I’ve been watching these yellow beauties of light fill up the roadside and burst into bloom for a few weeks now. St. John’s Day is the traditional day to target harvest around… June 24th. This also happens to be right around the summer solstice. A lovely day indeed to harvest a plant that brings light into dark seasons.
The phrase “doctrine of signatures” refers to the way that a plant provides physical markings that clue us in to how it should be used. St. John’s Wort scientific name is hypericum perforatum. Hypericum translates in greek to mean “over an apparition” meaning that the plant was named for its ability to triumph over evil spirits or an attack of evil. The second part of the scientific name is perforatum, which literally refers to its perforated leaves. Classic doctrine of signatures, when you hold up a St. John’s Wort leaf to the sun the leaf allows light to come thru the darkness. Again underscoring the plants healing ways for depression.
I find it appropriate that there is currently enough St. John's Wort blooming on the roadside in dry, rocky, poor dirt and cracks in pavement to provide medicine to thousands. The plant is considered a noxious weed in many parts of PNW, an area overwhelmed with seasonal darkness. Nature has a tendency to provide abundantly what is needed, it is up to us to use it. I know that in a few months time I will see the St. John's Wort dying, unused. I am encouraged however, that mother nature is still loving us well, hopefully we can return the favor someday.
I have been trained that the anti-depressive properties of the plant exist in the fresh flowering tops primarily, and that the best way to capture this side of it’s medicine is in a tincture made with fresh tops. St. John’s Wort is also a powerful wound healing plant and has many other uses where the tincture isn’t mandatory. If I am recommending St. John’s to someone for sadness, darkness, depression, sorrow, or seasonal affective disorder, I recommend an alcohol based tincture.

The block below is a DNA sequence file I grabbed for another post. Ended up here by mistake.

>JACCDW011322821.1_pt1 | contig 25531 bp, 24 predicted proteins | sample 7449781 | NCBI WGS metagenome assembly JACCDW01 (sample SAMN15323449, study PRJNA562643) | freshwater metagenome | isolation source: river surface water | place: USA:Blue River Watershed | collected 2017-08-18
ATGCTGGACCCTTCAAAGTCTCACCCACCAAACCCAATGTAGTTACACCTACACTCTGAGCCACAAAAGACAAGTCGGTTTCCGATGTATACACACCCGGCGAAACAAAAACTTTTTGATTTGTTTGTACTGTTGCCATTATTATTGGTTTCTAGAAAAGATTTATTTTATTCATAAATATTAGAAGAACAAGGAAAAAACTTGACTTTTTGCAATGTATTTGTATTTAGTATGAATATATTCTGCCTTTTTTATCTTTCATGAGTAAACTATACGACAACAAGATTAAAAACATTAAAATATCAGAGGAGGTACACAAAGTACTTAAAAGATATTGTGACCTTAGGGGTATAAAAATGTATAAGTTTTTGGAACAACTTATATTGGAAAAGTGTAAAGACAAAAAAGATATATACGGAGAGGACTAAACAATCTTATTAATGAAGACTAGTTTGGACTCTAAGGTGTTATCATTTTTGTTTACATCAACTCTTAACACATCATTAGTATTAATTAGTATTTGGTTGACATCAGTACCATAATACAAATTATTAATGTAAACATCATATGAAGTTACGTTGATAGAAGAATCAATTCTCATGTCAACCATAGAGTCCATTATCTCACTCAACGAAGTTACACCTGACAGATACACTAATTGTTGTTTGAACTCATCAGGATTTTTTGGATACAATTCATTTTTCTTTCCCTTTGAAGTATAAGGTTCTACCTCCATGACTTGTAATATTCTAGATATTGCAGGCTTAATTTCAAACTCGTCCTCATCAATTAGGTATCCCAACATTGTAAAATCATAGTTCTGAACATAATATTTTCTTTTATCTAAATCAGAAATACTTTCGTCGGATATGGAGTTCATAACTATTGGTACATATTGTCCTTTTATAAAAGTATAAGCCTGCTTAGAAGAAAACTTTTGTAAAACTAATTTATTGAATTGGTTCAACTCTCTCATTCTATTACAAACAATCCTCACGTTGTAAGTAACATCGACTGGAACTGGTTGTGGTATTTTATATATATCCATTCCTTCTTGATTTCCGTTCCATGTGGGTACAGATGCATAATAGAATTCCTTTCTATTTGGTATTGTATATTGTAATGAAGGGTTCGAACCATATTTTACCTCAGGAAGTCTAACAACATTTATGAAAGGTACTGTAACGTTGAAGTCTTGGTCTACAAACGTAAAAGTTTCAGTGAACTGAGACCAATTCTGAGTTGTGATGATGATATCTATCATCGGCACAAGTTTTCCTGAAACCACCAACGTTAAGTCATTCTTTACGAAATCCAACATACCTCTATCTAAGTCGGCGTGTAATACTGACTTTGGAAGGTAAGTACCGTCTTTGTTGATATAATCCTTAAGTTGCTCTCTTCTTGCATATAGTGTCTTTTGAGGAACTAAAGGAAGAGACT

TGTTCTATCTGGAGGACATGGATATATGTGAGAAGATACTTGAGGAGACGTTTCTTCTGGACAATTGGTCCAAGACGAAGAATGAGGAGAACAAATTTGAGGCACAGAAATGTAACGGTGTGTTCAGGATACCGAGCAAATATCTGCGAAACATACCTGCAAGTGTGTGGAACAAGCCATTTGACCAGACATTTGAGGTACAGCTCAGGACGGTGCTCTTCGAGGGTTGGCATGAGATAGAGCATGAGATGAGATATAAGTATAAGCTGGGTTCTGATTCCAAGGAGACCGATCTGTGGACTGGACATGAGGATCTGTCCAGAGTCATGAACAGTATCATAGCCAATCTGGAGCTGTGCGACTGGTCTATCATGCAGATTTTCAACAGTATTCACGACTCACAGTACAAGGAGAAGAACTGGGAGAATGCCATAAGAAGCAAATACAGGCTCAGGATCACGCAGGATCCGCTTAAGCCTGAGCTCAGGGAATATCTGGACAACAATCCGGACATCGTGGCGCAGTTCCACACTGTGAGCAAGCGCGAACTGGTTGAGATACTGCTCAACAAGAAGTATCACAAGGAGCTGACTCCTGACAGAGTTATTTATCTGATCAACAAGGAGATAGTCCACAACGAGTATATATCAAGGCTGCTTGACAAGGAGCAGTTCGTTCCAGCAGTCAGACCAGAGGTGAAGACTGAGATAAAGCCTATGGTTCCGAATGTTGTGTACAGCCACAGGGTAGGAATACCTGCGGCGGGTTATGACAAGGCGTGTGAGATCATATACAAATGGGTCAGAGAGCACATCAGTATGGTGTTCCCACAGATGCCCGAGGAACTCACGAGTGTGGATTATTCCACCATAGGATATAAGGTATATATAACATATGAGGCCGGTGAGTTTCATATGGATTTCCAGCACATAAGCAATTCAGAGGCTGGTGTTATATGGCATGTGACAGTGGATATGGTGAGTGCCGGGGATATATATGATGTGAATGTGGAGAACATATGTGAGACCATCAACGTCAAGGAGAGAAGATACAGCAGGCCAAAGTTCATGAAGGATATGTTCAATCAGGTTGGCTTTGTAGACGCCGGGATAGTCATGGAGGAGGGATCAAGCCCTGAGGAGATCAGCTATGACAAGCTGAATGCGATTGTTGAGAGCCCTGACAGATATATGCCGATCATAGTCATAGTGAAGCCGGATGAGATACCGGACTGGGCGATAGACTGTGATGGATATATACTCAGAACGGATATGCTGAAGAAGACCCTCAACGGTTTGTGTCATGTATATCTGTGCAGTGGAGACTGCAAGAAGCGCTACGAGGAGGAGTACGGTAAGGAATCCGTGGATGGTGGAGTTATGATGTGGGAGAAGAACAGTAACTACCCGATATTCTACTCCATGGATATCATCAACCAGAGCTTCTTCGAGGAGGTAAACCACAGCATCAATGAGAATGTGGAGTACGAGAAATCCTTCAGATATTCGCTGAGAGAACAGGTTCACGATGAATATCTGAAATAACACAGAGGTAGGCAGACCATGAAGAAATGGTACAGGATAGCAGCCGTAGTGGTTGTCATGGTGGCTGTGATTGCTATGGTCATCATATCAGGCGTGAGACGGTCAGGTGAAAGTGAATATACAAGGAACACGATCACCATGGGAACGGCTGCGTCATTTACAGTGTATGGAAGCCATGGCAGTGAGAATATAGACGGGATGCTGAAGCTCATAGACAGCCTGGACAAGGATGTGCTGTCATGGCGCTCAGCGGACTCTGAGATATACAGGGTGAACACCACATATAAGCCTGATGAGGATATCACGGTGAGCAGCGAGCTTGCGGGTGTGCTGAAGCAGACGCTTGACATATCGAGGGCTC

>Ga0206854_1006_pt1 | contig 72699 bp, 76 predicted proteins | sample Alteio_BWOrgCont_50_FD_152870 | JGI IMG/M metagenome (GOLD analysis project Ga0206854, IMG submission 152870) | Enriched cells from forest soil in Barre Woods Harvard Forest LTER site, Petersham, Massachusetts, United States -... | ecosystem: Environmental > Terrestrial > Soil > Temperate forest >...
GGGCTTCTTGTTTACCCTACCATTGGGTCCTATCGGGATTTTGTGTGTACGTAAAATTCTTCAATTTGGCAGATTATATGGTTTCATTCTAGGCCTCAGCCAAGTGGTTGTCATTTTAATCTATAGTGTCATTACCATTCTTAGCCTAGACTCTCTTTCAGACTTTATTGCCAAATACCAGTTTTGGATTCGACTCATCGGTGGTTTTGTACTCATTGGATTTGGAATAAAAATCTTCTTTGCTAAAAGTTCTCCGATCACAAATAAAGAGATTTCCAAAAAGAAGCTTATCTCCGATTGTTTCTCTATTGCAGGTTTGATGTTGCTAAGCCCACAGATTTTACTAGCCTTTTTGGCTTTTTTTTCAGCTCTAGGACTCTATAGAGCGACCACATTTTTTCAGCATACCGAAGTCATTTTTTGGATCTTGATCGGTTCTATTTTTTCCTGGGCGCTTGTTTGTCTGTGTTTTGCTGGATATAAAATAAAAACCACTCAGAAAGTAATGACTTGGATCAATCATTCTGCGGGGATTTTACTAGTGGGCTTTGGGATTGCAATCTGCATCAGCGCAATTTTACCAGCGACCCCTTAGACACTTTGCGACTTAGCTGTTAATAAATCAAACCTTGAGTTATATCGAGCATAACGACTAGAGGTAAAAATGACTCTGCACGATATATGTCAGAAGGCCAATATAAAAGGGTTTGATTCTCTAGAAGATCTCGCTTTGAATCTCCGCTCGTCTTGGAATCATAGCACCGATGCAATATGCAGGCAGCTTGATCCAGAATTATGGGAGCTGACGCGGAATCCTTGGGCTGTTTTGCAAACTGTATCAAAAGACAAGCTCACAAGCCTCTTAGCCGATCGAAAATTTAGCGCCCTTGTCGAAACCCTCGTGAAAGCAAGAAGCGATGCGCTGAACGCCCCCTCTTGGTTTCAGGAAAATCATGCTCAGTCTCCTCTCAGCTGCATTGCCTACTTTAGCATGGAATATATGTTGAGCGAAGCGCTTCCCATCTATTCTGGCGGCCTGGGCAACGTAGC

Considered a holy plant, there are other interesting things about this plant, though the flower is the definition of sun captured, when you squeeze the flower in your hand it rapidly creates a blood like red liquid. It is also interesting that this plant can increase photosensitivity in humans and animals. I find it logical that consuming a plant that harnesses the power of light would make you sensitive to excess light. As if taking it reduces your need for light. An intriguing thought.
Here is a link to several tincture products: https://amzn.to/2Y3nOG9
I will make my own this year and simply consume it when I need light the most, for me this is January, February and March.
Precaution: St. John’s Wort interacts with the same receptors in the brain that mood modulating pharmaceuticals do, so please do not take with depression, anxiety, or mood stabilizing medicine without consulting a doctor.
RECIPE: To make yourself it is 1 part fresh flowering tops and 2 parts menstruum (by weight).
The menstruum for this tincture is 100% alcohol, I use vodka.
Allow tincture to macerate in a cool, dark place for at least 4 weeks, strain with a cheese cloth and place in a dark glass bottle and store out of direct sunlight.
The tincture rapidly turns red.